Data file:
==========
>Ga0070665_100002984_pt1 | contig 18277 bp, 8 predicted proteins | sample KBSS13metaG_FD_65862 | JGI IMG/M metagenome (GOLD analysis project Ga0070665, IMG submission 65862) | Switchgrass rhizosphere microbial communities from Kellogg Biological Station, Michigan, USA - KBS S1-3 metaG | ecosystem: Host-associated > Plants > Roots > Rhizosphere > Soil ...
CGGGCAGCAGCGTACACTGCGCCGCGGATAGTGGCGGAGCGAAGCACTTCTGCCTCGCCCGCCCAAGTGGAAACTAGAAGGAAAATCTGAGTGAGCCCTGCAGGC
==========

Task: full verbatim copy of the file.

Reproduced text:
>Ga0070665_100002984_pt1 | contig 18277 bp, 8 predicted proteins | sample KBSS13metaG_FD_65862 | JGI IMG/M metagenome (GOLD analysis project Ga0070665, IMG submission 65862) | Switchgrass rhizosphere microbial communities from Kellogg Biological Station, Michigan, USA - KBS S1-3 metaG | ecosystem: Host-associated > Plants > Roots > Rhizosphere > Soil ...
CGGGCAGCAGCGTACACTGCGCCGCGGATAGTGGCGGAGCGAAGCACTTCTGCCTCGCCCGCCCAAGTGGAAACTAGAAGGAAAATCTGAGTGAGCCCTGCAGGC